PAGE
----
Book VI: Arachne, Niobe, Marsyas, Procne, Philomela, Boreas
Book VII: Jason, Medea, Theseus, Minos, Myrmidons, Procris
Book VIII: Scylla, Daedalus, Icarus, Meleager, Philemon and Baucis
Book IX: Hercules, Alcmene, Iolaus, Galanthis, Dryope, Byblis, Iphis
Book X: Orpheus, Pygmalion, Myrrha, Venus and Adonis, Atalanta
Book XI: Death of Orpheus, Midas, Peleus, Ceyx, Alcyone,Aesacus
Book XII: Rumour, Cycnus, Caeneus, Lapiths and Centaurs, Achilles
Book XIII: Ajax,Ulysses,Polyxena, Hecuba, Memnon, Galatea, Glaucus
Book XIV: Scylla, Sibyl, Polyphemus, Circe, Picus, Pomona, Romulus
Book XV: Pythagoras, Hippolytus, Cipus, Aesculapius, The Caesars

Sunday, April 22, 2007

The Dangers of Depleted Uranium

My mother, Dr. June Ross, writes in to say:

On Sunday, 15th April, on TV1 at 10.00 am, I saw a German documentary called The Doctor, the Depleted Uranium and the Dying Children, made in 2004. It features Dr Siegwart-Horst Gunther and Canadian Tedd Weyman of the Uranium Medical Research Center, who travelled to Iraq to assess uranium contamination; and also some British veterans, who describe their exposure to depleted uranium and the resultant congenital abnormalities in their children.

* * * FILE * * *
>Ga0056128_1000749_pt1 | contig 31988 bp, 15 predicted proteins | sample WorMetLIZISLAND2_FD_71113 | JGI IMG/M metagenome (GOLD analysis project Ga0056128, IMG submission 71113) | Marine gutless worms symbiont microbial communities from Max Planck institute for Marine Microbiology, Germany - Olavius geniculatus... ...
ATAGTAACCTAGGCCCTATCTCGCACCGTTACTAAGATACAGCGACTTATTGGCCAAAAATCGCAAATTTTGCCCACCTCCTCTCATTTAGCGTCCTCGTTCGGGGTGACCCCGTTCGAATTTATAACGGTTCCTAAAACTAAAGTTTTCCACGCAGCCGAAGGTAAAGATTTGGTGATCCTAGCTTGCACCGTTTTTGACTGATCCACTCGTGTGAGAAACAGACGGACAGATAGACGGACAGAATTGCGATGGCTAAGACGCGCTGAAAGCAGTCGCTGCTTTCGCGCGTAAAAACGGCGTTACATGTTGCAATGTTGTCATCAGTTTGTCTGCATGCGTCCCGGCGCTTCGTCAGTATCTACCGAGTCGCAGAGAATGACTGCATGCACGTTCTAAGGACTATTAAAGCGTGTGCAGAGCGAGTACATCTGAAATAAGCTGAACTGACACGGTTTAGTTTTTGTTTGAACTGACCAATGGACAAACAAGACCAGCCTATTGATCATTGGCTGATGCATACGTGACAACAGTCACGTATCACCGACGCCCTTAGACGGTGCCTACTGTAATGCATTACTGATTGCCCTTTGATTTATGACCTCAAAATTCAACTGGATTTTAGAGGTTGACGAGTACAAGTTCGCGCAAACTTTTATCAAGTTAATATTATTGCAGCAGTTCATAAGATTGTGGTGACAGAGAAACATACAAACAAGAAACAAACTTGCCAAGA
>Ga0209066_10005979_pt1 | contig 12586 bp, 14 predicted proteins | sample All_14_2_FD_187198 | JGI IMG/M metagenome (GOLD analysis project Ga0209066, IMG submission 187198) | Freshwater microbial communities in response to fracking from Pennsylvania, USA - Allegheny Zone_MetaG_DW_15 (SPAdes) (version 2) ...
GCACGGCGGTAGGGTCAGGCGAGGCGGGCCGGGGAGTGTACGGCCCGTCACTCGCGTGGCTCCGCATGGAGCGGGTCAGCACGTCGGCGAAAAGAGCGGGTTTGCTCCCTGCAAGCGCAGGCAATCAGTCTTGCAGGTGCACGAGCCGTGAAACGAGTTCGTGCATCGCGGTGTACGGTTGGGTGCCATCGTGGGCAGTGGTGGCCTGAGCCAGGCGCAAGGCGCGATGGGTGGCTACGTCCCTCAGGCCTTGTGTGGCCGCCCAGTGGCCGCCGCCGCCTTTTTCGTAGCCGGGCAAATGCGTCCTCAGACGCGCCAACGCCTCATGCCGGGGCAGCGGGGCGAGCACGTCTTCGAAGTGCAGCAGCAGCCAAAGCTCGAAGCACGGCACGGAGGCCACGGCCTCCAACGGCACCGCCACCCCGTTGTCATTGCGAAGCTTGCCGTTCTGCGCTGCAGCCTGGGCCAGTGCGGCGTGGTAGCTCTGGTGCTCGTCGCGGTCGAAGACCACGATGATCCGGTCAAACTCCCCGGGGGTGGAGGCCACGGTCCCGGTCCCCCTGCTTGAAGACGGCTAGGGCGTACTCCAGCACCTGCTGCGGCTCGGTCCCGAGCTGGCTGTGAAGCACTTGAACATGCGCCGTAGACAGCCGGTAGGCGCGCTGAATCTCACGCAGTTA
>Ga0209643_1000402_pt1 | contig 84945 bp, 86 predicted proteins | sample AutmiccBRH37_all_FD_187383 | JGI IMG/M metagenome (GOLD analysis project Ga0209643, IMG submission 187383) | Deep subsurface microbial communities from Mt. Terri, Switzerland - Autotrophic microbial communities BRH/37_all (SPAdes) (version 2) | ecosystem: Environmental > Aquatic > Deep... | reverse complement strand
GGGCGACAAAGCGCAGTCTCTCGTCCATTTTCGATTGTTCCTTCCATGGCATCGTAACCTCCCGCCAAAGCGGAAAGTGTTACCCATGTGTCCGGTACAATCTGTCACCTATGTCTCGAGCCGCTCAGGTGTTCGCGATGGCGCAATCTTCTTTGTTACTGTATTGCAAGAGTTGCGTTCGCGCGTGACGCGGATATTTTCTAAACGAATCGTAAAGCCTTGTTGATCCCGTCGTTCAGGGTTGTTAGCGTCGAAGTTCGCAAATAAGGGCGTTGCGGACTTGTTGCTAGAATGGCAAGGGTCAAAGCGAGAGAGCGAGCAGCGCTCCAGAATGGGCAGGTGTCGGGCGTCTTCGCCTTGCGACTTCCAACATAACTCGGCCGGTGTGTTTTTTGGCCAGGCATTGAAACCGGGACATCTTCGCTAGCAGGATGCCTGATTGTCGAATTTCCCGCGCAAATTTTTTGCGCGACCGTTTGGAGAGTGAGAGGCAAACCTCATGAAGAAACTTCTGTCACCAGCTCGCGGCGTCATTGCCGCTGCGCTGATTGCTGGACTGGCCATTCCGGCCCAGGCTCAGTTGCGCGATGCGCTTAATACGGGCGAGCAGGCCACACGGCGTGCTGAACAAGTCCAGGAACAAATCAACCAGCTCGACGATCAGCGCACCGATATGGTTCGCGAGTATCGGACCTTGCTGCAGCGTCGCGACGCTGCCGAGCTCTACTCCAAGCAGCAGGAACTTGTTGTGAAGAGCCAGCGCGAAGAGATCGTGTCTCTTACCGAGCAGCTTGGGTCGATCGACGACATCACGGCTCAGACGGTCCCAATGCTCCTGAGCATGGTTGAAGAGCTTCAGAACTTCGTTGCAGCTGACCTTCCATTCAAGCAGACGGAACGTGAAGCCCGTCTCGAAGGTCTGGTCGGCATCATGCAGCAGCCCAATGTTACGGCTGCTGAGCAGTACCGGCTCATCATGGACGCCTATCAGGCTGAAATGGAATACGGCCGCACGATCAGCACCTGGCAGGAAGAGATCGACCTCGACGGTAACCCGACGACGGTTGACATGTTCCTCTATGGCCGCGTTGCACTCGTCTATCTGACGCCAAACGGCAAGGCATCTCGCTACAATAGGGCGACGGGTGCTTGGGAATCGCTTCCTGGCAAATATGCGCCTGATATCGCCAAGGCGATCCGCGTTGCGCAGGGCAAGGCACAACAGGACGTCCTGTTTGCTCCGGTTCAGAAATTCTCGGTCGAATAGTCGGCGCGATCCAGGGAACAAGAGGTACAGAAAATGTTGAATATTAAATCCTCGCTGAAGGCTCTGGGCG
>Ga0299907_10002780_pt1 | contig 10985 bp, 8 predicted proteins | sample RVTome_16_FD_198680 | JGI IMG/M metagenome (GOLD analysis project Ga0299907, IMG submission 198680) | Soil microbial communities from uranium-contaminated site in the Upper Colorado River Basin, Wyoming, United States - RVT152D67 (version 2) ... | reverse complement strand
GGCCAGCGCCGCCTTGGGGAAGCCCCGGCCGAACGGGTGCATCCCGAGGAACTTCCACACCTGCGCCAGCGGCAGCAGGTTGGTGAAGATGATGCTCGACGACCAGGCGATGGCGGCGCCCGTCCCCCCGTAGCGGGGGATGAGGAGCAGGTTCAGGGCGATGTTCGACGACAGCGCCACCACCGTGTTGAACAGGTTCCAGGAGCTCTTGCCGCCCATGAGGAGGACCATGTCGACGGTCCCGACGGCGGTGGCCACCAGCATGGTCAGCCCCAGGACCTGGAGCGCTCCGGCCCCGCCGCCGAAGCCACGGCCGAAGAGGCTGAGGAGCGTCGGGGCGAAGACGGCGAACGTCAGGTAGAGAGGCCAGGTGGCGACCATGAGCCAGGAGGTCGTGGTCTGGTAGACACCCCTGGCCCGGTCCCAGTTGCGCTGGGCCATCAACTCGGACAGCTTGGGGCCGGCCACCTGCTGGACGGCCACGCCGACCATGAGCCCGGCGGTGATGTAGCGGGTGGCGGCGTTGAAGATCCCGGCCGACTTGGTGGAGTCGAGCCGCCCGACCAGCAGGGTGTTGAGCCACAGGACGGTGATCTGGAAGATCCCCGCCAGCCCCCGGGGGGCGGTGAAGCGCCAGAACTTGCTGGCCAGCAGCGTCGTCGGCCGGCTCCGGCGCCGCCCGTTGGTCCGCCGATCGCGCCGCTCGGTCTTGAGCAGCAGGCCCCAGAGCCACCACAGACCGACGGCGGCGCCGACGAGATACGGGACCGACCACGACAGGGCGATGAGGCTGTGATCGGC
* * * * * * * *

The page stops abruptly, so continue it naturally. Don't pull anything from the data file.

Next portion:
I had no idea until seeing this how devastating this substance is. It causes the dust and water of the areas where it has been used, and of course any battle debris like damaged tanks, to be highly radioactive. It is shocking to see children playing, and life going on in total ignorance of the dangers, in these areas, with no attempt made to clear it up. The effects are just as bad as Chernobyl, if not worse, but no-one is being warned of any danger.